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At the Nicene Club

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How heretical is your Trinitarian theology on a scale of Augustine to Arius?

The early church had a lot of ideas floating around about how Jesus saved us from our sins.  Some of their arguments may seem really philosophical and foreign to anything most of us care about today, but here are three views of Jesus’ relationship to God that were deemed untrue at the Council of Nicaea (325 AD):

Adopted – Adoptionists claim Jesus was born a regular old human being, but lived such a perfect life that he was adopted as God’s Son (at his baptism or maybe at the resurrection).  Paul of Samosata, Bishop of Antioch, was a lover of women and himself (had people stop singing Psalms to God and start singing to him instead).  Paul was Monarchian – emphasizing the ONE-ness of God (as opposed to the Trinitarian’s Three-ness of God).  For Paul, Jesus was a perfect person who became One with God.  Super Enlightenment.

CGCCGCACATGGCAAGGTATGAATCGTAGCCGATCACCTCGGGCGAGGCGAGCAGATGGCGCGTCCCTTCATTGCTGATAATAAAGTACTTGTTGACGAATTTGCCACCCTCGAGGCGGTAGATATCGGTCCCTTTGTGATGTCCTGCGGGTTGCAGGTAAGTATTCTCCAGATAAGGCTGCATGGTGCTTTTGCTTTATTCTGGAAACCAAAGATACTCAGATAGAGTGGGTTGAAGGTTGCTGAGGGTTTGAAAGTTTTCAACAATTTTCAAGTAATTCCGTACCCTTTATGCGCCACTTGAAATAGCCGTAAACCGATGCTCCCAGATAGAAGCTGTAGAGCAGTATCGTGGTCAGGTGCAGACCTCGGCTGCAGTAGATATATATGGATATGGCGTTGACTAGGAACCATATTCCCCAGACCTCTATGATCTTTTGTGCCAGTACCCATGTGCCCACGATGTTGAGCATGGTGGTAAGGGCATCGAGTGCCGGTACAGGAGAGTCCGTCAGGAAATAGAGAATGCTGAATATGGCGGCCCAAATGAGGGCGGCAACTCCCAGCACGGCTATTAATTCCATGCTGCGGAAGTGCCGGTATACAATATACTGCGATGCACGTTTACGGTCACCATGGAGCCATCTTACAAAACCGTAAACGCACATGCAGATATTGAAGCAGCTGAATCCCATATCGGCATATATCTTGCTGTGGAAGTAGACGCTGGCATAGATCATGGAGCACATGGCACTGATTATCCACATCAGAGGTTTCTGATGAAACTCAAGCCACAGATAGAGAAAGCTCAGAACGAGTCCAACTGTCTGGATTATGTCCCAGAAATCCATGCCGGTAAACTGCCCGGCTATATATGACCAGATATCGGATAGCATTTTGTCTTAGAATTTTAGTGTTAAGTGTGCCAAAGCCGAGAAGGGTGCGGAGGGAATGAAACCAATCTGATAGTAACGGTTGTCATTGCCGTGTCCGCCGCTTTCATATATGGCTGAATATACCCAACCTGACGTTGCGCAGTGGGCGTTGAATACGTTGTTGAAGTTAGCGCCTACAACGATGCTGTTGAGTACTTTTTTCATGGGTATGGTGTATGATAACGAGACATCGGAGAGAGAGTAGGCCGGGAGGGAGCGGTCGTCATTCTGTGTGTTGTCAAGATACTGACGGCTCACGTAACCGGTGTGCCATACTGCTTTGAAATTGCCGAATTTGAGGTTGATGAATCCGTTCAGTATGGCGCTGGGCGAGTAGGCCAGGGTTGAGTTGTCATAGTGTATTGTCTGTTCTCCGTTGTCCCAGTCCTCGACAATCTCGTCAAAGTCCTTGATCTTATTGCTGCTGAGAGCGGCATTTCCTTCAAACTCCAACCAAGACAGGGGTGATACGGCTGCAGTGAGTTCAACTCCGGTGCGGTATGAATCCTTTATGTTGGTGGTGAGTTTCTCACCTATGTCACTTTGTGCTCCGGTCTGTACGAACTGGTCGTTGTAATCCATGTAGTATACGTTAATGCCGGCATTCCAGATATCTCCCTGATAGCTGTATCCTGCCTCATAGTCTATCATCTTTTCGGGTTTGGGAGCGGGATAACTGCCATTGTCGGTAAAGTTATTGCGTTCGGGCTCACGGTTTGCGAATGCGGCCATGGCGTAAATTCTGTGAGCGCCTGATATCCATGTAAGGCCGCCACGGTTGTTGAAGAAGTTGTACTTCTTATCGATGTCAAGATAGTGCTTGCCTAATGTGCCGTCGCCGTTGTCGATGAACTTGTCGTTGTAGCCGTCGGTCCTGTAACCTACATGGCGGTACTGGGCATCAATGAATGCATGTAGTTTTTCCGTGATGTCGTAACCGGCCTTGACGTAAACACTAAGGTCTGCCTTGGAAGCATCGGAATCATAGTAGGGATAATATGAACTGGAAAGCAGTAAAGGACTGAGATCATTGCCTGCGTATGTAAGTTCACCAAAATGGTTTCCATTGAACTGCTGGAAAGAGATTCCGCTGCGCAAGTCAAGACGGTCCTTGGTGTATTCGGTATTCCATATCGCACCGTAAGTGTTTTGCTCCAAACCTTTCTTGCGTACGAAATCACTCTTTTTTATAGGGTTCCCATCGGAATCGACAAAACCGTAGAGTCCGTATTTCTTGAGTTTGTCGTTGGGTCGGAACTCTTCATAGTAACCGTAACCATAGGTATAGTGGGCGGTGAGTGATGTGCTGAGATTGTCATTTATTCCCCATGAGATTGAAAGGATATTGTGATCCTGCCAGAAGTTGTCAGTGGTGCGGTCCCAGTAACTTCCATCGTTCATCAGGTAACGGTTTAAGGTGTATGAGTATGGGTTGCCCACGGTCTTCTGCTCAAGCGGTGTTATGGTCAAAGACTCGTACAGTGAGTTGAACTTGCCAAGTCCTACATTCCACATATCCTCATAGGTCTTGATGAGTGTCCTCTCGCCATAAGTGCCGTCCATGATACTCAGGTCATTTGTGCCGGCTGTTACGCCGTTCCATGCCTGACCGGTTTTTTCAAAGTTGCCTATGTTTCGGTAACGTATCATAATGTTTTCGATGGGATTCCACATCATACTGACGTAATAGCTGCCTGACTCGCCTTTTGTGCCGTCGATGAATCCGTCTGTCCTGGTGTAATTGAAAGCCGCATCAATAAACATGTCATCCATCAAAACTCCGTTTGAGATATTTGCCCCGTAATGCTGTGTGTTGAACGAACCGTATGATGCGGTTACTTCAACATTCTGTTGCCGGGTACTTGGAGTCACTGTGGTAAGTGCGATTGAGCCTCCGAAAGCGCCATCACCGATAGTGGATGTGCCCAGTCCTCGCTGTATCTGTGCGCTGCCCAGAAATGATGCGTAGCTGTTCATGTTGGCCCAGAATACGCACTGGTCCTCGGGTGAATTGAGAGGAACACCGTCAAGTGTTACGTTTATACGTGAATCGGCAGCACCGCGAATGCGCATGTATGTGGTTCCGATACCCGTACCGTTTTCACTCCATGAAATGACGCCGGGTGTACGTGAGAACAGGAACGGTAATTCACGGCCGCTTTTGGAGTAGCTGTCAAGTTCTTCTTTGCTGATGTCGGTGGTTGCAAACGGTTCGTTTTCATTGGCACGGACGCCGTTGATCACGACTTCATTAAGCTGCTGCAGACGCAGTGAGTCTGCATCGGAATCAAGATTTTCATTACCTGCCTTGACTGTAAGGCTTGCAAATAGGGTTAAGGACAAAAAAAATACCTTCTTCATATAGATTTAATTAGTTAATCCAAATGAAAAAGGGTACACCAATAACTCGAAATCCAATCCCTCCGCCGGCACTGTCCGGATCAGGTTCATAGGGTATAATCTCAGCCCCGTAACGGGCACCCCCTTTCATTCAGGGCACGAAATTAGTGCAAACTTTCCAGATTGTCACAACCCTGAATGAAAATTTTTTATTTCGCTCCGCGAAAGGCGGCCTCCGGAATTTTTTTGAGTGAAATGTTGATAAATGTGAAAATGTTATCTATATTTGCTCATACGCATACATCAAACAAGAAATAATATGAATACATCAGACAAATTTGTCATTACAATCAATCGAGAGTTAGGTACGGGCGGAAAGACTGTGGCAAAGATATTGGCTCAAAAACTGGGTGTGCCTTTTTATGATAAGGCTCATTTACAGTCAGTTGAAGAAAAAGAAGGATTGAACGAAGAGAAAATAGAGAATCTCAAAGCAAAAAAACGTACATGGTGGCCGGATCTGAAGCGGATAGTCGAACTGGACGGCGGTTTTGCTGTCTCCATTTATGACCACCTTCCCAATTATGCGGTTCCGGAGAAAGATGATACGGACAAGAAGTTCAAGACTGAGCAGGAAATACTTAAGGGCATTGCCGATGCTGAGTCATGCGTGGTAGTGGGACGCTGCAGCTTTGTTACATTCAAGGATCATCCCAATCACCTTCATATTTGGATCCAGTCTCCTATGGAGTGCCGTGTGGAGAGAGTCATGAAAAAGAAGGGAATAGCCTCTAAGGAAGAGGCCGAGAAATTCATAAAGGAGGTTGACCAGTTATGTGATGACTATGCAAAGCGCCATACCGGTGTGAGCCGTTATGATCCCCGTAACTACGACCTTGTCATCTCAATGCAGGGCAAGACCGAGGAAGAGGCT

Modes – Modalists believe that The Father, Son, and Holy Spirit are just masks that the One God has used to be revealed to humanity at different times.  In other words, the Father of the Old Testament became the Son of the Gospels who then became the Holy Spirit in the church.  I was most discouraged to find that using water to explain the Trinity in children’s sermons and Confirmation was just perpetuating a Sabellian heresy.

Arianism – Here, Jesus is not a human (like the adoptionists) or a different version of the Father (like the modalists), but a sort of lesser god created by God before the world was made.  Arius, a priest in Egypt, filibustered this view at the Council of Nicaea, arguing his bumper-sticker worthy quote: “There was a time when the Son was not.”  This tick-off the real St. Nicholas (Santa Claus) so badly that he walked over and B-slapped Arius in the face.  You can’t make this stuff up.

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